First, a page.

dc.description.sponsorshipAuthors want to acknowledge the European project Nanoantenna (HEALTH-F5-2009-241818), and the French Research Agency projects PIRANEX (ANR-12-NANO-0016) and REMANTAS (ANR-11-ECOT-0010) project for the financial support. PGG acknowledges University Paris XIII and the MIUR under Project PRIN 2008J858Y7 financial support.en
dc.language.isoenen
dc.publisherAmerican Chemical Society (ACS)en
dc.relation.urlhttp://pubs.acs.org/doi/abs/10.1021/acs.jpcc.6b01492en
dc.rightsThis document is the Accepted Manuscript version of a Published Work that appeared in final form in The Journal of Physical Chemistry C, copyright © American Chemical Society after peer review and technical editing by the publisher. To access the final edited and published work see http://pubs.acs.org/doi/abs/10.1021/acs.jpcc.6b01492.en
dc.titleRed-Shift Effects in Surface Enhanced Raman Spectroscopy: Spectral or Intensity Dependence of the Near-Field?en
dc.typeArticleen
dc.contributor.departmentPhysical Sciences and Engineering (PSE) Divisionen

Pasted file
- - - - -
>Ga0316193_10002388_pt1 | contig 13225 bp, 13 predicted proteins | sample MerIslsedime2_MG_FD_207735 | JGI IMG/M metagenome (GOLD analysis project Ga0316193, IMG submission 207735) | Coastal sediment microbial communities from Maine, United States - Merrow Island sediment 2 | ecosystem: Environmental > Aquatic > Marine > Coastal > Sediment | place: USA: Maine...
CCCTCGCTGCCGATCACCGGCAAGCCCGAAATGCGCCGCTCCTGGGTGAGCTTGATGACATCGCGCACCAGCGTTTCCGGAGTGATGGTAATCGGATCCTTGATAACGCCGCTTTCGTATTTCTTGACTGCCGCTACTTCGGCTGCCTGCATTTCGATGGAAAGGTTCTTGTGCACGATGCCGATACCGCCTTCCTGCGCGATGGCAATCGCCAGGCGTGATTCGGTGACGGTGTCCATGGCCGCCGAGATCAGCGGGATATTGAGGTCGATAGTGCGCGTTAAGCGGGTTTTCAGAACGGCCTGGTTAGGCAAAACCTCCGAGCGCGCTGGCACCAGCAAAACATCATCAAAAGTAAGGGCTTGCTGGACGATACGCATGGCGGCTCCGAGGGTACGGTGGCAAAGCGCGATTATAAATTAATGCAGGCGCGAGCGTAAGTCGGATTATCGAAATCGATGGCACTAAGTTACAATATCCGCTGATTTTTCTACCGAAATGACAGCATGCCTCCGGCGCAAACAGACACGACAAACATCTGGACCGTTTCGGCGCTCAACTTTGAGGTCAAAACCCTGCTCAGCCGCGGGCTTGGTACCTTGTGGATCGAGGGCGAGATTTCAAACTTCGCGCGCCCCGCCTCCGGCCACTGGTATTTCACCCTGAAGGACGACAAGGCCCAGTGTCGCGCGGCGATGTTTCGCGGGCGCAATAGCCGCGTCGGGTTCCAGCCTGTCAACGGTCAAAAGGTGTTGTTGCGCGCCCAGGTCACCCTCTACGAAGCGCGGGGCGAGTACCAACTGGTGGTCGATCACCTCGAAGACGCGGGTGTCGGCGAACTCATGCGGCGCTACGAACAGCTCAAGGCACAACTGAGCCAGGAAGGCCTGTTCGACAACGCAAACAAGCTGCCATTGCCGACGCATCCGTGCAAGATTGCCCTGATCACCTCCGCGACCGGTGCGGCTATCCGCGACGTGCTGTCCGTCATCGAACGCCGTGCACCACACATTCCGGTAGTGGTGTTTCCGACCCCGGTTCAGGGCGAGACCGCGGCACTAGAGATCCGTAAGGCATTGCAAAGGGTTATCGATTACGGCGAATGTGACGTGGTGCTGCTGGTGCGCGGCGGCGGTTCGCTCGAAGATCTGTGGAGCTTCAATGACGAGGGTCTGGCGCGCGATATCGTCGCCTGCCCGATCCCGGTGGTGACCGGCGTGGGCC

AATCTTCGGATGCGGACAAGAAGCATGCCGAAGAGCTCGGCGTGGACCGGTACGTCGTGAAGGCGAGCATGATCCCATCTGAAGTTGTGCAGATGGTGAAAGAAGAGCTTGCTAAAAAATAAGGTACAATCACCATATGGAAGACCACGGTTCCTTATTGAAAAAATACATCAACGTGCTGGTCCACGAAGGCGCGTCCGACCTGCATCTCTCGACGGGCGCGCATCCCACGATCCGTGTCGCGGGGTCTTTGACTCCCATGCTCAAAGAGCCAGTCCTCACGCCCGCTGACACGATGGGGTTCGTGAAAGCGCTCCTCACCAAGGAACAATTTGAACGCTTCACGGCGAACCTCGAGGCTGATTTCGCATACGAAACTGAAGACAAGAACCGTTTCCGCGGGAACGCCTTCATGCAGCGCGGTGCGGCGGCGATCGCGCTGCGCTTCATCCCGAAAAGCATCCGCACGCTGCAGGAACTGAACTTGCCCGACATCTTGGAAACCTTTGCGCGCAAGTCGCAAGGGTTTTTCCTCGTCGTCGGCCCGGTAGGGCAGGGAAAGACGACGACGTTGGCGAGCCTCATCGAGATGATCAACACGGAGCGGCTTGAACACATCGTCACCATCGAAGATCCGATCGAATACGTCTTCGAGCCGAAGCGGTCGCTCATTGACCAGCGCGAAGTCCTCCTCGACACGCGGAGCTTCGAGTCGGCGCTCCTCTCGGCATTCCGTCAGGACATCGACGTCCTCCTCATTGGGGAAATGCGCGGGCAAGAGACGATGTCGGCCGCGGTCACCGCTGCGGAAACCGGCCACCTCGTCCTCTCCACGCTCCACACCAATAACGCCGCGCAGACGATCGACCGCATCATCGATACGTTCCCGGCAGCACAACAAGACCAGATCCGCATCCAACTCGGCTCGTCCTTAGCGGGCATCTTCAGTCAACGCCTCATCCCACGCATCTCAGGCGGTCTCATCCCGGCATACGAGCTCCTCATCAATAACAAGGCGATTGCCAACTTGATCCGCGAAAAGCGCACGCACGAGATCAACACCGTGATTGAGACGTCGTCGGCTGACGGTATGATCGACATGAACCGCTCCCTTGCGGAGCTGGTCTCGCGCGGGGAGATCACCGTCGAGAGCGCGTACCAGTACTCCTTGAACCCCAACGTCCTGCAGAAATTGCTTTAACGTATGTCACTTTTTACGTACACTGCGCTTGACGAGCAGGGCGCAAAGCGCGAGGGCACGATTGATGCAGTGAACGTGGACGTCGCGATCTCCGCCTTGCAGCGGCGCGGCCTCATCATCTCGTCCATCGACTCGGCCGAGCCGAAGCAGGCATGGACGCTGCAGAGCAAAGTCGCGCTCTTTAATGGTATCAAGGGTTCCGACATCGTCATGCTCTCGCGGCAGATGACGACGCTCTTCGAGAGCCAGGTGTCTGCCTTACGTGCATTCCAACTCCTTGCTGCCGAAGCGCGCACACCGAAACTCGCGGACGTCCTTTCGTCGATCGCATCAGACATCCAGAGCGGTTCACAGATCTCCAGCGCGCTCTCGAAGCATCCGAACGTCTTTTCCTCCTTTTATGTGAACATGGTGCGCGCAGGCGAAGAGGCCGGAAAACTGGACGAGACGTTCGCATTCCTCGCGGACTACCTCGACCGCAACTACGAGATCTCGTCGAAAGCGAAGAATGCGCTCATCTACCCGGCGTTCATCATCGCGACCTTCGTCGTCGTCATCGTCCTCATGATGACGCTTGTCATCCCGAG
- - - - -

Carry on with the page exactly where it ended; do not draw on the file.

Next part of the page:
dc.contributor.departmentBiological and Environmental Sciences and Engineering (BESE) Divisionen
dc.identifier.journalThe Journal of Physical Chemistry Cen
dc.eprint.versionPost-printen
dc.contributor.institutionIFREMER, Detection, Sensors and Measurements Laboratory, Technology Research and Development Department, F-29280 Plouzané, Franceen
dc.contributor.institutionUniversité Paris 13, Sorbonne Paris Cité, Laboratoire CSPBAT, CNRS, (UMR 7244), 74 rue Marcel Cachin, F-93017 Bobigny, Franceen
dc.contributor.institutionICD-LNIO, UMR STMR CNRS 6279, Université de technologie de Troyes, 12 rue Marie Curie, F-10000 Troyes, Franceen
dc.contributor.institutionProject Group for Automatic Mesh Generation and Advanced Methods, Gamma3 project (UTT-INRIA), Université de technologies de Troyes, 12 Rue Marie Curie, F-10000 Troyes, Franceen
dc.contributor.institutionIstituto Italiano di Tecnologia. Via Morego, 30 16163 Genova, Italyen
dc.contributor.institutionUniversity of Magna Graecia, BIONEM lab, Campus Salvatore Venuta, Viale Europa 88100 Germaneto-Catanzaro, Italyen
dc.contributor.institutionCNR IPCF Istituto per i Processi Chimico-Fisici, Viale F. Stagno D’Alcontres 37, I-98156, Messina, Italyen
dc.contributor.affiliationKing Abdullah University of Science and Technology (KAUST)en
kaust.authorDi Fabrizio, Enzo M.en